Sinn Fein man behind major Brexit Protocol legal challege will remain anonymous, court rules

A Sinn Fein man at the heart of a courtroom battle against the halting of Irish Sea border checks is to remain anonymous, a court has ruled.

By Adam Kula
Friday, 4th March 2022, 4:14 pm
Updated Sunday, 6th March 2022, 10:41 am
A Sinn Fein badge, available from the party's shop
A Sinn Fein badge, available from the party's shop

The individual – who is known only by the cipher JR181(3), but whom we will call Mr X – is one of two people behind a major court challenge last month against Edwin Poots’ decision to cease protocol checks at the Province’s ports

Today’s judgement comes eight days after an attempt by the News Letter to have the secrecy order lifted.

Here is how the whole saga unfolded.

After many months of implementing the Protocol by inspecting goods entering NI from GB, by February 2022 farming minister Edwin Poots felt confident that a solid legal basis had been established for stopping the checks.

He issued an order to halt them on February 2 – but it did not last long.

That’s because, two days later, two people – a man called Edward Rooney (who is not a Sinn Fein member) and Mr X – challenged this move in court, by seeking to have judges rule on the legality of what Mr Poots had done.

High Court judge Mr Justice Colton then suspended Mr Poots’ ‘halt order’, saying that until the case is fully sorted out, the sea border checks should continue.

The News Letter was puzzled about why, on such an important and politically-valuable case, one of the main actors was being allowed to keep their identity secret, especially given their political connections.

In simple terms, it turned out that Mr X’s request for anonymity was based on a perceived risk to his security.

WHAT WAS MR X’s CASE?:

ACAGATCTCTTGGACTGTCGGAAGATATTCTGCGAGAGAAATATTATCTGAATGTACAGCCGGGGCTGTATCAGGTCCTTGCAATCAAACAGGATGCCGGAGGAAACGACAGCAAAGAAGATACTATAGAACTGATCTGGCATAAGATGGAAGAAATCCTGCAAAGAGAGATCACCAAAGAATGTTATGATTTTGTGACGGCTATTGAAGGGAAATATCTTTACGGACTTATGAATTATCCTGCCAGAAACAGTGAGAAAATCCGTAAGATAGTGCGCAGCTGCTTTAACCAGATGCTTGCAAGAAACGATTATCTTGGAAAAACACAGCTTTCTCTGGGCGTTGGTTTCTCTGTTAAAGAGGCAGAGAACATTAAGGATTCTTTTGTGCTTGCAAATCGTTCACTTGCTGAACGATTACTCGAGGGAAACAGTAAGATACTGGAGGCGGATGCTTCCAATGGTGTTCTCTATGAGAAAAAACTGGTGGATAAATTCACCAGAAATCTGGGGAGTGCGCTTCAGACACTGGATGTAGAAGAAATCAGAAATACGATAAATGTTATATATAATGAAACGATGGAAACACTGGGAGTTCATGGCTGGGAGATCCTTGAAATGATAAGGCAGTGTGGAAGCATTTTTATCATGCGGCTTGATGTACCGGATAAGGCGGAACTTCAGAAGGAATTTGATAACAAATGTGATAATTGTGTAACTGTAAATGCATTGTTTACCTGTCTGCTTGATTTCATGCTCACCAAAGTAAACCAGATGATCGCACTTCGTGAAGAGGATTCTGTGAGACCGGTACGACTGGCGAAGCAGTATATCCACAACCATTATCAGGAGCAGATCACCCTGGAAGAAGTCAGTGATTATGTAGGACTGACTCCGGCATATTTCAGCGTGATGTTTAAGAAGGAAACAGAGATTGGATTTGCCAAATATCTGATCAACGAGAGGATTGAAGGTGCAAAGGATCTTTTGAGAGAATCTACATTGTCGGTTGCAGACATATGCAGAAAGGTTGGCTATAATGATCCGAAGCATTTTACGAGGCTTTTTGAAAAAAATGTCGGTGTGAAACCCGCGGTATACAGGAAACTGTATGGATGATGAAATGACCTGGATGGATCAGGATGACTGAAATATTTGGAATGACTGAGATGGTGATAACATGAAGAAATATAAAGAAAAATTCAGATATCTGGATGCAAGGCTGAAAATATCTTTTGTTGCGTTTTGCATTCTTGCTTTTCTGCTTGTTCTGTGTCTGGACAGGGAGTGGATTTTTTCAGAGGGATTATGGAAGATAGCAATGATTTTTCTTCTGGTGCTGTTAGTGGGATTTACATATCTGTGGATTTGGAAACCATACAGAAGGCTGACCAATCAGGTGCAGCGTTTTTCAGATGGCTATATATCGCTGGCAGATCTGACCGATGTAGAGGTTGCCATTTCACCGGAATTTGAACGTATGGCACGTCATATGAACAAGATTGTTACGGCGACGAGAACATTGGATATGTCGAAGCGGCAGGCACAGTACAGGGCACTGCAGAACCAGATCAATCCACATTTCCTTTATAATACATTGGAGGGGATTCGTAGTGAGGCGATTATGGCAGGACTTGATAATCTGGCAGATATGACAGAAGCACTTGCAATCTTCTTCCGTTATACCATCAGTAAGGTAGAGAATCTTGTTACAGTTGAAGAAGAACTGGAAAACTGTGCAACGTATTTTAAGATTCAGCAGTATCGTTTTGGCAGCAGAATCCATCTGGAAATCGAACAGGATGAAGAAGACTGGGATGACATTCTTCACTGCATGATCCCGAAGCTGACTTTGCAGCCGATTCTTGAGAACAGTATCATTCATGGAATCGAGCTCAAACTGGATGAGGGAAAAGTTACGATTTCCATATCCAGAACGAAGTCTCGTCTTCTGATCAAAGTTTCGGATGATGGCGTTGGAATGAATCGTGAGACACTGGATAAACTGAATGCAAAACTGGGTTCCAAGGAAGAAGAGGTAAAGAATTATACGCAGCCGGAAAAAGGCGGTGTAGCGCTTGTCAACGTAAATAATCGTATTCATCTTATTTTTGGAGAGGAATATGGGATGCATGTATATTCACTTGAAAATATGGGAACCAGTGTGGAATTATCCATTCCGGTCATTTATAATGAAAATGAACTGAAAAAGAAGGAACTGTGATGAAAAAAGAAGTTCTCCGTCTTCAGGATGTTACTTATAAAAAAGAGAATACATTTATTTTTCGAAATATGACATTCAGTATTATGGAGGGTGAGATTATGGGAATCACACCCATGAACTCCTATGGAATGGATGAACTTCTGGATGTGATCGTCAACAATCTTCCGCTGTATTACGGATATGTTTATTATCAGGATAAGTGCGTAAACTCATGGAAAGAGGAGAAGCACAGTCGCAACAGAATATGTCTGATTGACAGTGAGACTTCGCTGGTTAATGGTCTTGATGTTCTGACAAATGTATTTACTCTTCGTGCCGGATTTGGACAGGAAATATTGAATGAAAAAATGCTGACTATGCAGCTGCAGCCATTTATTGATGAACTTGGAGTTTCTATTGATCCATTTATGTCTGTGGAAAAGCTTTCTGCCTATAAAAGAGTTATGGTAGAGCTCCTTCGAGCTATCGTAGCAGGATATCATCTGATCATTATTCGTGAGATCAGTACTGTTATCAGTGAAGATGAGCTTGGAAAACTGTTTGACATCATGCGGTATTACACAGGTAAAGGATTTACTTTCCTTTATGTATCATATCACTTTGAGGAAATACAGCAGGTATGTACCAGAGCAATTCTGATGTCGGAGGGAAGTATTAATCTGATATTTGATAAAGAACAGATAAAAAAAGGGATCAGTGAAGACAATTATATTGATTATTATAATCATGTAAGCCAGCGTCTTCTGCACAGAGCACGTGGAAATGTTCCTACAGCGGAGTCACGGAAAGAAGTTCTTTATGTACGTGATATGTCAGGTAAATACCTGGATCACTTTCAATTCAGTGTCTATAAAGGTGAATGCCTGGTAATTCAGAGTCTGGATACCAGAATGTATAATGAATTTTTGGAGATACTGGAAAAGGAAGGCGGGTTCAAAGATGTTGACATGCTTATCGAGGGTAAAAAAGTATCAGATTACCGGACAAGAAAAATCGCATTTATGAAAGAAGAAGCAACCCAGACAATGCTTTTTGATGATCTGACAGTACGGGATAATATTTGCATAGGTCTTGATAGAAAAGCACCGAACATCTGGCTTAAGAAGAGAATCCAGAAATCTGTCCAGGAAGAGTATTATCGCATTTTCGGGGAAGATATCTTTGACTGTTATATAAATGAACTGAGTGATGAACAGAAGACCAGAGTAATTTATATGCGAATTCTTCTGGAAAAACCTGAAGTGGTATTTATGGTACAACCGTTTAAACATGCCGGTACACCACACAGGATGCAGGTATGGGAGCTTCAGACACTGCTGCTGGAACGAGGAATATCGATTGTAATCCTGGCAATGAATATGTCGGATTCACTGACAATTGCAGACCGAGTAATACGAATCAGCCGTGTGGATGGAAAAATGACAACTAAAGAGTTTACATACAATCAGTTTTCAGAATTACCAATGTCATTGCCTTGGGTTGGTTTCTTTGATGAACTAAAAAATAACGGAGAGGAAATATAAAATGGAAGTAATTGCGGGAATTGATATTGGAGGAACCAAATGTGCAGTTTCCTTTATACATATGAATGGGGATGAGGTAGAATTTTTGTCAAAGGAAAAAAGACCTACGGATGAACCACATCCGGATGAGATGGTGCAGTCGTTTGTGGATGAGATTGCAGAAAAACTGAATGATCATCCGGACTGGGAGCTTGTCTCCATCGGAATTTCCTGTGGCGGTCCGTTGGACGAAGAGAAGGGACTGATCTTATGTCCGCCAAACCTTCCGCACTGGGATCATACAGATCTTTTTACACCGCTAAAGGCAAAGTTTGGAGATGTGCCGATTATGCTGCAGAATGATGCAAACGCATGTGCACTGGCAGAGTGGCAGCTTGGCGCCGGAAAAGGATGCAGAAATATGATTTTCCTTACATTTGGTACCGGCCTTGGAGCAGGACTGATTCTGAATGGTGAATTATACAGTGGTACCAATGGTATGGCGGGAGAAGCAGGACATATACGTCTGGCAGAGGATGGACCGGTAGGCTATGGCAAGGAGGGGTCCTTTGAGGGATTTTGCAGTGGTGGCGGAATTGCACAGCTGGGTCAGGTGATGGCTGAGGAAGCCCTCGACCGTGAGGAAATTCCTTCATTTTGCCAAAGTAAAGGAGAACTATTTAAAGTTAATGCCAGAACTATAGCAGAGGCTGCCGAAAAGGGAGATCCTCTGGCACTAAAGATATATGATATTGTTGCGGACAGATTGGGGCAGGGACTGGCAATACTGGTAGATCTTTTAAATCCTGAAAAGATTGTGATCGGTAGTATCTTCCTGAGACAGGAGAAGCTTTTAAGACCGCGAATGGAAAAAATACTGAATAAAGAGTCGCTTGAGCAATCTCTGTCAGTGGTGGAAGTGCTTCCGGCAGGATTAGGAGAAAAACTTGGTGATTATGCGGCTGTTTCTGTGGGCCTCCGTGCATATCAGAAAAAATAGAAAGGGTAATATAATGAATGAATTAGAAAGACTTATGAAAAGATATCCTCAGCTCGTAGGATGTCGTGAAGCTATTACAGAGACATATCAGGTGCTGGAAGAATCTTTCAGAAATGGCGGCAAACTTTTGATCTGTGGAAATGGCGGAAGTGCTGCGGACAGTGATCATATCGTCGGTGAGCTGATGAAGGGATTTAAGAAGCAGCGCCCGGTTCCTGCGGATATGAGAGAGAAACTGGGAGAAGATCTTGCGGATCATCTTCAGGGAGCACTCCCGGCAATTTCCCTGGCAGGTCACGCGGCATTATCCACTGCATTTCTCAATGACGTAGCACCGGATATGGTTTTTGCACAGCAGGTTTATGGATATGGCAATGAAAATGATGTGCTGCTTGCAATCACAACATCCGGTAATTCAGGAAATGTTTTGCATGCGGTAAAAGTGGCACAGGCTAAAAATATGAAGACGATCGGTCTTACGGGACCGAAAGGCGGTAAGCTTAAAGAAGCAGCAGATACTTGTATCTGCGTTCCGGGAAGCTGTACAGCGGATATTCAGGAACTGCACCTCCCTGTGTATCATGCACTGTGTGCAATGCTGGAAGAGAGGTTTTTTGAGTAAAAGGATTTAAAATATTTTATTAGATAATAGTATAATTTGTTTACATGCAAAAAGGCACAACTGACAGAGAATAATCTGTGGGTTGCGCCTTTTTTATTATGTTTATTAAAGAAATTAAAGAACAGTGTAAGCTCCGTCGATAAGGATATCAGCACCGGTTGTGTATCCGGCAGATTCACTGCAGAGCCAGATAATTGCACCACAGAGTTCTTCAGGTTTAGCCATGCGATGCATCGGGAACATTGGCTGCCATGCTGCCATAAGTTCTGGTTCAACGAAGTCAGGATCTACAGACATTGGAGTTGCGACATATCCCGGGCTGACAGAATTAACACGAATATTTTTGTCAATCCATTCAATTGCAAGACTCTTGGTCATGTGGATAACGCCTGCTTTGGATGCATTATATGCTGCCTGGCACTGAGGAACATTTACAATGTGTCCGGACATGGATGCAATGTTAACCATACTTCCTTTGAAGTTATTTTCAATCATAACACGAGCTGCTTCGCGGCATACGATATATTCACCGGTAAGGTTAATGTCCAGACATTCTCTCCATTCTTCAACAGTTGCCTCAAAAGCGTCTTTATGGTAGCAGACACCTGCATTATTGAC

Some further details surrounding the alleged threat level faced by Mr X were revealed in court today.

Mr X said he was “extremely concerned by the nature of the language used by some prominent politicians regarding ‘guerrilla warfare’, destroying the Northern Ireland Protocol, and by the threats that were made to staff at the border port checks”.

Mr X further added that he was “previously the recipient of death threats in the 1990s and 2000s”.

He added: “Whilst I am a member of Sinn Fein, I am not an elected representative and never have been...

“I appreciate and understand the significance and importance of this case, but I do not see this case in any way as a political one – it is a legal one and one of the utmost importance.”

He also stressed he was not taking the case at the behest of Sinn Fein.

...AND WHAT DID THE NEWS LETTER SAY?

The News Letter put forward a host of counter-arguments, via this reporter, summarised as:

> There should be a general presumption against anonymity in such a case, given how politically-charged it is;

> Since there was another applicant, namely Mr Rooney, there was no need for Mr X to be involved at all;

> In any event, Mr X must surely have been advised at the outset that there was no guarantee he would get anonymity;

> To the best of this reporter’s knowledge, no unionist politician has actually directly threatened violence over the protocol as implied by Mr X, and the most specific such example presented to the court – the use of the phrase ‘guerilla warfare’ – stems from a single and obviously metaphorical remark by Sammy Wilson in the Irish Times, and hardly constitutes evidence of an actual physical threat;

> In 2017 Parliament decided that donors who give £1,500 or more to political parties should be publicly named, despite claims that their security may be compromised (something which Sinn Fein supported) – therefore, why wouldn’t the same principle apply to someone taking a court action of constitutional significance?